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  Brighton (03) 9593 2197  |   Canterbury (03) 9830 5600



Holloway Diamonds has an extensive collection of Aquamarine loose stones. This gem has captured the attention of Roman fishermen using it for protection to the incredible jewels of many royal households. This beautiful, rare gem can be designed into many stunning settings.

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Aquamarine Collection

Is Aquamarine Precious or Semiprecious?

Aquamarine isn’t considered a precious stone. There are only four types of precious stones:

  • Diamonds 
  • Emeralds 
  • Rubies 
  • Sapphires 

Stones like opals, pearls, and jade are sometimes categorised as precious, but that’s not accurate. Every gemstone besides a diamond, emerald, ruby, and sapphire is categorised as semi-precious. Thus, aquamarine is a semiprecious gemstone and not a precious one. 

What Is the Symbolism of Aquamarine?

Aquamarine, the stunning blue birthstone for March, has unique hues among other precious and semiprecious stones. Its vibrant colour symbolises good health, youthfulness, and hope. 

Because aquamarine is often associated with the sea, it symbolises spiritual cleansing. It invokes the purity of blue waters and the calmness and relaxation the ocean brings. Furthermore, aquamarine symbolises the feeling of trust and letting go.

During ancient times, this semiprecious stone was considered the treasure of mermaids. Sailors used aquamarine as a talisman to have good luck on the open waters. The stone was also used as a symbol of fearlessness and protection. Today, aquamarine is said to bring protection and happiness to those who travel over or near water. Additionally, it represents clear communication coming directly from the heart. 

Is Aquamarine More Expensive Than Sapphire?

Although aquamarines and sapphires cost a wide range of prices, aquamarines are often less costly than sapphires. Typically, a high-quality aquamarine costs between $400 and $600 per carat, while sapphire generally costs between $1,000 and $3,000 per carat.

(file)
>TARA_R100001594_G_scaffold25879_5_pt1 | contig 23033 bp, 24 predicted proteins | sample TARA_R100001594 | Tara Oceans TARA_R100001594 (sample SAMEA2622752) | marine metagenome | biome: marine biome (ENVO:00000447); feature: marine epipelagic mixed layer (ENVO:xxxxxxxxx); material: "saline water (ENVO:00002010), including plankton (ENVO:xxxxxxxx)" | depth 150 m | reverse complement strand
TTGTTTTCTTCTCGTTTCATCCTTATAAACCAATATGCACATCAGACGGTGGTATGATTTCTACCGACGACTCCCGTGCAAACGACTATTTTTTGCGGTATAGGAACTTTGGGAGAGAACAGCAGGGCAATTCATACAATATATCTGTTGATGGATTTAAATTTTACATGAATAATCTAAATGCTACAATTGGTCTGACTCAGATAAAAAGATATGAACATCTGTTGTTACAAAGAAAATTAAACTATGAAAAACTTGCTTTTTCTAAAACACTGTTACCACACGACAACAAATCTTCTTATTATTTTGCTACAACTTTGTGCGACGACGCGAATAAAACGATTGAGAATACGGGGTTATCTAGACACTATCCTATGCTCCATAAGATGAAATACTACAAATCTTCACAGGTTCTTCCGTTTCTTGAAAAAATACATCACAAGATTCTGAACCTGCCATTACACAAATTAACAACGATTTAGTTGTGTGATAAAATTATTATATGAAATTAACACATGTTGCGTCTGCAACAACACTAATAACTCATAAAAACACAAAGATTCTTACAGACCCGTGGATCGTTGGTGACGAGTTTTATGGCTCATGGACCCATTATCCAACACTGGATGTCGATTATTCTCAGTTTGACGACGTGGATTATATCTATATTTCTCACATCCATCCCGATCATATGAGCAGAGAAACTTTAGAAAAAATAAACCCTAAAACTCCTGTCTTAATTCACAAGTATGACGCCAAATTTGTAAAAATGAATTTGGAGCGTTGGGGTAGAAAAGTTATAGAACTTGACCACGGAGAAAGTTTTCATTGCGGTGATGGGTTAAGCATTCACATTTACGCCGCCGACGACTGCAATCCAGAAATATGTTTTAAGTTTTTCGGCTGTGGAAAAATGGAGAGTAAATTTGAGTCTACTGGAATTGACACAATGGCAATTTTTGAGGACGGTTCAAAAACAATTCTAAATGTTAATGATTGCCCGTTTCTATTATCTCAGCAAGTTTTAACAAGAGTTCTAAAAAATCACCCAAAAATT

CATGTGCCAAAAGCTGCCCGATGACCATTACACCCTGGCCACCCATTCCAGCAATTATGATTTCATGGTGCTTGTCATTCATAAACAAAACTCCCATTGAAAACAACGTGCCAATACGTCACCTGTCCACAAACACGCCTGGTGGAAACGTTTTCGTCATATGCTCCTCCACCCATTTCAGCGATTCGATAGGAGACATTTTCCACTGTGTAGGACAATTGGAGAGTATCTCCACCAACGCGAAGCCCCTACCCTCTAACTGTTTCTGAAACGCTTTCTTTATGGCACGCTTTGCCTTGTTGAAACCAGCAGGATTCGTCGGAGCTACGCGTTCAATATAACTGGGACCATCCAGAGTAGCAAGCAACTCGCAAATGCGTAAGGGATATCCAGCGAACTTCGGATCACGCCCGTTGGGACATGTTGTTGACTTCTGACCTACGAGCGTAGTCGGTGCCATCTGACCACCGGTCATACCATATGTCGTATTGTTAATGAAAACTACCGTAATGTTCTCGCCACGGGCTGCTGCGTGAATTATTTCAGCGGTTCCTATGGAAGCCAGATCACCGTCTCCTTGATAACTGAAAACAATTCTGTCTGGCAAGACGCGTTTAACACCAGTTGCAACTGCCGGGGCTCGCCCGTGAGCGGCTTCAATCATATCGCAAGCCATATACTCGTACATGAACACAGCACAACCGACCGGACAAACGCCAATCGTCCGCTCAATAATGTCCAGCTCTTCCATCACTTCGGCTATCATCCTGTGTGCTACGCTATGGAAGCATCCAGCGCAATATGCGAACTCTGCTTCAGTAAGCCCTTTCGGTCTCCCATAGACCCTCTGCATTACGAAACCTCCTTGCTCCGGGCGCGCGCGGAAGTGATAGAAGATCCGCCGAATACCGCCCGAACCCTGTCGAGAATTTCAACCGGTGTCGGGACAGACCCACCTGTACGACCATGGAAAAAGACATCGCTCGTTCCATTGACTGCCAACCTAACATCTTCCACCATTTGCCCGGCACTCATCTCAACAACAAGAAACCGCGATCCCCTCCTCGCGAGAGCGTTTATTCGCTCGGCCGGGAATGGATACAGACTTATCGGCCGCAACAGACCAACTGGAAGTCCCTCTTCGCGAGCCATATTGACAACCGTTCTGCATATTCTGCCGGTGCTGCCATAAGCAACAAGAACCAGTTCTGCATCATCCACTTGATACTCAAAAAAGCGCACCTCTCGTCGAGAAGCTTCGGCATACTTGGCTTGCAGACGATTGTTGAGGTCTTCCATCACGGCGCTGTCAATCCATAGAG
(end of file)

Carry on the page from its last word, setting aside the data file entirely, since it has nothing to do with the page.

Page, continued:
Which Is Better: Aquamarine or Blue Topaz?

Here’s how these two beautiful blue gems stack up side by side:

  • Availability: Both jewels are readily accessible, but blue topaz is more accessible because it goes through common heat treatments. Aquamarine is rarer because of its natural colour; richly saturated gemstones are often pricey and scarce. 
  • Colour: Many blue topaz jewels are heat-treated, whereas aquamarine is natural. Of course, some aquamarines are heat-treated to improve their colour saturation. 
  • Durability: Aquamarine wins over blue topaz because of its excellent resistance to abrasions and external cracking.  
  • Price: Blue topaz gems are more affordable because they’re widely available. Aquamarine costs twice as much as blue topaz, thanks to its natural colour.

If you want the best value for your money, blue topaz is better than Aquamarine. However, aquamarine is perfect for you if you value organic and rare gems which will keep their beauty longer.

Does Aquamarine Scratch Easily?

Aquamarine has a hardness value of eight on the Mohs scale. That means this gemstone has a high resistance to abrasions and scratches, making it an excellent choice for everyday jewellery. Aquamarine’s hardness also means it can keep a good polish longer.

How Do I Clean Aquamarine Jewellery?

The best way to care for aquamarine jewellery is to clean it in warm and soapy water:

  • Fill a bowl with warm water and add a small amount of detergent or dish soap. 
  • Let your aquamarine jewellery soak for some time, and then use a brush with soft bristles to clean the jewellery. 

After cleaning your jewellery, rinse it in warm water to remove excess soap.